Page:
The Allotment Year




This journal has been written so that the new allotment holder can benefit from experience gained over some years of using an allotment plot. Often it is beneficial to visit the local library, bookshops, car boot sales and garden centres in search of books on vegetable plot gardening. There is a series of booklets by Dr D.G.Hessayon and published by Pan Britannica Industries Ltd (pbi) that are very helpful to the vegetable plotter.

The Horsham Shelley Allotments site is leased from the local Council primarily for use by local residents for leisure gardening, including cultivation for growing vegetables, fruit and flowers primarily for ones own consumption.

Plots are usually oriented on a north/south line so that east/west rows get maximum benefit from the movement of the sun across the sky. But on the Horsham Shelley Allotment site the plots to the north are correctly oriented whilst those on the rest of the site align with the boundaries and paths to better utilize the land.

The plots come in large, medium and small sizes. The large plots at 10 (square) rods are approximately 300 sq yards, the medium plot is half (5 rods) and the small plot is a third (3 rods) of a large one. Although the large plot may, at first sight, seem too much for a beginner, once a medium sized plot is in cultivation and being used it soon becomes full.


Where to begin?

If one were to ask each of a dozen plot holders when they thought the allotment year started each would come up with a different answer.

In practice it doesn’t have a beginning. The allotment year is a cycle where each one is different from the last. You will soon find that each year has its own character.

In the Horsham Shelley Allotment Society the annual rent day is in mid-March and is when most new plot holder start. Those new plot holders who have cultivated an allotment plot previously will have started things off in their own garden, green house, balcony or window sill. If you are a new, inexperienced, plot holder you probably would appreciate some assistance in getting started.

If you have taken over a plot that was cultivated the previous year you are well on the way but if you have taken on a plot that has not been touched for many years don’t be disheartened, help and advice are at hand. See “Clearing a rough plot”.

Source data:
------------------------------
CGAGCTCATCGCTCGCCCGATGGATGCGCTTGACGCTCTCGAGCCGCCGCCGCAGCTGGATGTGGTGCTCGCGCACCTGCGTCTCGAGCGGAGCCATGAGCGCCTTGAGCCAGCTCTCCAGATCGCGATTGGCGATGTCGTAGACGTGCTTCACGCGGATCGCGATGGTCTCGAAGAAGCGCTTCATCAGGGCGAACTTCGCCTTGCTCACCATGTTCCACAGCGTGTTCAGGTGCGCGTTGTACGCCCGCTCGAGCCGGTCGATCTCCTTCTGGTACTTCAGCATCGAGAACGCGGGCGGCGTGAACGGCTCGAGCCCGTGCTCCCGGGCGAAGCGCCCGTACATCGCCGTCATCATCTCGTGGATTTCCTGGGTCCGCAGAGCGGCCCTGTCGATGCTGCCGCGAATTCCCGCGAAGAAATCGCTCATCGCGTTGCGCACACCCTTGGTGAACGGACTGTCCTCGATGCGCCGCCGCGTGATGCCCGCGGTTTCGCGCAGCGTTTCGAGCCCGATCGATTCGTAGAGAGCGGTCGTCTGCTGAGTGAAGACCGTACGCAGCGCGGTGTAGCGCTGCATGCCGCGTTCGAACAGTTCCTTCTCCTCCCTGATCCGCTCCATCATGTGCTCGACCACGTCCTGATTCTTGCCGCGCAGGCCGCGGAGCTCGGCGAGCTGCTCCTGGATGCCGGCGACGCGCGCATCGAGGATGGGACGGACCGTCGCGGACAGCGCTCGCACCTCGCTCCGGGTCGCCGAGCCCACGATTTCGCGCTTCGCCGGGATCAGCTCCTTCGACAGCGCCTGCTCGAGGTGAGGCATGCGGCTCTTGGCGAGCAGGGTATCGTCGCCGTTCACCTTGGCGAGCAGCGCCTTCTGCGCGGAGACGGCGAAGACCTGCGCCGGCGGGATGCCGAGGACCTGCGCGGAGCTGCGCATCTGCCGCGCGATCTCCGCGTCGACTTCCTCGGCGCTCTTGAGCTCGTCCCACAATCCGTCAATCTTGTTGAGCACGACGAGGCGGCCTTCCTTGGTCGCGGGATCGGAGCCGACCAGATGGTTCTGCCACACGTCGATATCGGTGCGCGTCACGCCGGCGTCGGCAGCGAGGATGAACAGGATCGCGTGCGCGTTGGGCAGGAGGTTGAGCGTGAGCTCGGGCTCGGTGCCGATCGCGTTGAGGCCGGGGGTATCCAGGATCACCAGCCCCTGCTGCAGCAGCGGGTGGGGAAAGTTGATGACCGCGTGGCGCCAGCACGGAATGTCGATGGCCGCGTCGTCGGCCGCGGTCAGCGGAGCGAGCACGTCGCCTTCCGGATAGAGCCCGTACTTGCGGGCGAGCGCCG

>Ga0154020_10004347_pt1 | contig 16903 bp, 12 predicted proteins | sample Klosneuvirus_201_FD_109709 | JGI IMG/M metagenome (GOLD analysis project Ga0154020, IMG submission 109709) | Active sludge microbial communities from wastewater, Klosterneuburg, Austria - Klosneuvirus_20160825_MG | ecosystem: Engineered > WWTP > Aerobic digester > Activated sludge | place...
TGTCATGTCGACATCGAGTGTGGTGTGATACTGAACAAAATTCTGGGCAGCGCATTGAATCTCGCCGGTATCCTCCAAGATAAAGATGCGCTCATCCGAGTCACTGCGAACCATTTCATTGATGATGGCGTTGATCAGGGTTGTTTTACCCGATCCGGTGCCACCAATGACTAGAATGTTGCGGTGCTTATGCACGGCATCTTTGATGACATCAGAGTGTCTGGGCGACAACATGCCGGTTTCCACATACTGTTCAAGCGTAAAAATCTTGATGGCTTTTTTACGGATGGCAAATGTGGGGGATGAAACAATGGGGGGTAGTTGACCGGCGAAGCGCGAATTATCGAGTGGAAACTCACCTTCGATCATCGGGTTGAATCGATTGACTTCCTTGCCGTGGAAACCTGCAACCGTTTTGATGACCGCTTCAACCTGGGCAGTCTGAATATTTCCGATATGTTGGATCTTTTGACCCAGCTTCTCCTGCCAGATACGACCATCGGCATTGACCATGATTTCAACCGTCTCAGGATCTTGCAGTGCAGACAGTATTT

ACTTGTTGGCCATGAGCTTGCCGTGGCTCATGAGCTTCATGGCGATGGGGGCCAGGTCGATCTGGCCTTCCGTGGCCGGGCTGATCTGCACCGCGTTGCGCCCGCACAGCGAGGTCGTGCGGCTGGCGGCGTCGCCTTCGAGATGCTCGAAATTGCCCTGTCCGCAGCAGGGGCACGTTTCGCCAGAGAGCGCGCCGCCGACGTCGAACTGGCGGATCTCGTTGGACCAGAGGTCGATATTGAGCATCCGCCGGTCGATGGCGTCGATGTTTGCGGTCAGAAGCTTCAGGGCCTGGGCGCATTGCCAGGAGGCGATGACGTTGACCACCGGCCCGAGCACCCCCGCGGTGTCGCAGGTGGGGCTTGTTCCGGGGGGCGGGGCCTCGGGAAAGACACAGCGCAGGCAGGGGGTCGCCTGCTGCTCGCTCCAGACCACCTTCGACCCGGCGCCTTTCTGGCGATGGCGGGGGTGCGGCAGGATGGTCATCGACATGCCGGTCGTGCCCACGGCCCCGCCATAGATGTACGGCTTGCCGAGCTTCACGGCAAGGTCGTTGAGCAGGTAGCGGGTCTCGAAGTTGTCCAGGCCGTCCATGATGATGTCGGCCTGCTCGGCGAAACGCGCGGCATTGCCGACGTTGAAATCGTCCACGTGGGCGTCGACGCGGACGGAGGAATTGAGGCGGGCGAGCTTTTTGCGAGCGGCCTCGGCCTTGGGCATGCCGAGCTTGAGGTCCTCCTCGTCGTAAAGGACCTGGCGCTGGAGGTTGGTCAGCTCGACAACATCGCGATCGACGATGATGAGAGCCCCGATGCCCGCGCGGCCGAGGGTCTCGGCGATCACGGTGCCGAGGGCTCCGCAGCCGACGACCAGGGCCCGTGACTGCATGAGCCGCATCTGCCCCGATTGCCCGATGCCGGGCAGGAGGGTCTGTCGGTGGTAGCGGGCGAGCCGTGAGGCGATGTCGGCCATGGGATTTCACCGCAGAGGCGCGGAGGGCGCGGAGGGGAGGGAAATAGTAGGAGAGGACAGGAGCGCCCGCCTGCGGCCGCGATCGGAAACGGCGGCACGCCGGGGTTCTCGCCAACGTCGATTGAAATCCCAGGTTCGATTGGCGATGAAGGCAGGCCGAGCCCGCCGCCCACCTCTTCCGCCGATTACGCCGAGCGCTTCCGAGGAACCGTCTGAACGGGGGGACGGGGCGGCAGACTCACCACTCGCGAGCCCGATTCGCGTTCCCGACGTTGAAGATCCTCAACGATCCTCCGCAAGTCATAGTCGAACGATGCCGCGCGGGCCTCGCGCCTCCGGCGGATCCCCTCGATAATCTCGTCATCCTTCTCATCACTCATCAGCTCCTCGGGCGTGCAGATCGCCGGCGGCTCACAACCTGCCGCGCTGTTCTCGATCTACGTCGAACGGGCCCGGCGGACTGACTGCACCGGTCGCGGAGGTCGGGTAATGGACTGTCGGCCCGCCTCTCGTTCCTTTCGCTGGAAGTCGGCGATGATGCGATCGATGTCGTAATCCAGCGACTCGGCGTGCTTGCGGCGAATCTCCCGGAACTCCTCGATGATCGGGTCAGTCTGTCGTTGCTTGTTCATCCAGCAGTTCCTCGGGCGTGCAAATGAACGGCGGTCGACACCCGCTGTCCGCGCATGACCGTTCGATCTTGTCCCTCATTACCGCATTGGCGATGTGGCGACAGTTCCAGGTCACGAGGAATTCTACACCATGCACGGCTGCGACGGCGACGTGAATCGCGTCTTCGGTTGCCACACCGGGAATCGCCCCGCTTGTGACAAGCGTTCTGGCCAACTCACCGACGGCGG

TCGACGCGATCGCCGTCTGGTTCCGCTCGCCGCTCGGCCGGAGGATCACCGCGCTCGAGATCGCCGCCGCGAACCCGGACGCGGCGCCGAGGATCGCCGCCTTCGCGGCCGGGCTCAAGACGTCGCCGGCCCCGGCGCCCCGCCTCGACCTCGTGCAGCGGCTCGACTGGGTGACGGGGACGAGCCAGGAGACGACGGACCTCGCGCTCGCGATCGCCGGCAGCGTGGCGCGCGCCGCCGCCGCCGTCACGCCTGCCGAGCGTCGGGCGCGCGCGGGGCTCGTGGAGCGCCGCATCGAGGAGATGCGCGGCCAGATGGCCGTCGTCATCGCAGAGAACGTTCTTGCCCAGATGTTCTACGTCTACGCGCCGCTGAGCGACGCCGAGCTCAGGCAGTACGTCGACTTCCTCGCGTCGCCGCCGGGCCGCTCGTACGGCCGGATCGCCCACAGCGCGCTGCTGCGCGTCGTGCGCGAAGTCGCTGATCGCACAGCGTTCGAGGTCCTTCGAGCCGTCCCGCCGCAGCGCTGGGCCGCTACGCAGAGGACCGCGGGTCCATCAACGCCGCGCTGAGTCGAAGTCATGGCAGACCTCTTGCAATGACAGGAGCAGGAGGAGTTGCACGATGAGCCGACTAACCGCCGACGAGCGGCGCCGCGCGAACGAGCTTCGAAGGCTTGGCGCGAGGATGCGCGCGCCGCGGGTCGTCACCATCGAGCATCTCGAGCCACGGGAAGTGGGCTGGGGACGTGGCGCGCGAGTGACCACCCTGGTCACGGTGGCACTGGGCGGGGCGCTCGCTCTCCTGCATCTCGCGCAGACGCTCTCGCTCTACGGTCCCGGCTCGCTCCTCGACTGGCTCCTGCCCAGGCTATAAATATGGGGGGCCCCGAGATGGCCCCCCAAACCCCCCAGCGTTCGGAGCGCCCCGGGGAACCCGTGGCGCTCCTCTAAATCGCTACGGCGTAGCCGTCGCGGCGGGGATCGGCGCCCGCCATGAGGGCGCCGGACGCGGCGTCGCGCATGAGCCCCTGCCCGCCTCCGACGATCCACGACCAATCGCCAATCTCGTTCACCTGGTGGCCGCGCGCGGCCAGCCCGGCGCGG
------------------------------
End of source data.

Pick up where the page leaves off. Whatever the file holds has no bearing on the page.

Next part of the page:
Ideally a new plot holder should take over a plot in the autumn, when the previous holder has harvested their summer and autumn crops and in time to dig over some of the plot and plant over-wintering varieties. Although ideal this is not always possible.

It would be convenient to set out a journal such as this on a month by month basis, like a diary, however, it is near impossible to predict the phasing of the seasons so we shall start our year in the lead up to Spring, after our mid-March rent day.


Leading up to spring:

The very first thing to do is spend a wet afternoon planning your plot layout. Decide whether you want any perennial plants such as asparagus and strawberries or fruit bushes, e.g. raspberries or gooseberries and set aside some space for them. Divide the remainder of your plot into three, for root crops, brassica crops and other crops, so that you can “rotate” the crops on a three-year cycle. It is usual to plant rows approximately on a north/south line (across the plot) and for care to be taken in placing taller plants so that they do not shield the shorter ones from the sun.

After the weather has been dry for at least three days dig over those areas that will be needed during the spring. If possible cover the rows that will be sown first with carpet, cloches, etc, to warm the ground.

Don’t be tempted to sow seeds directly in the ground too soon because heavy rain will wash them away and frost will kill any shoots that show through.

As spring approaches seeds for above ground plants, e.g. bean, tomato and brassica (not root crop seeds) can be sown in seed boxes/trays and germinated on windowsills or in the greenhouse. Don’t forget to keep them moist and don’t be impatient, when the seeds are ready, they will show through. Take care not to over-water seed trays on windowsills because they leak. Sow seeds thinly.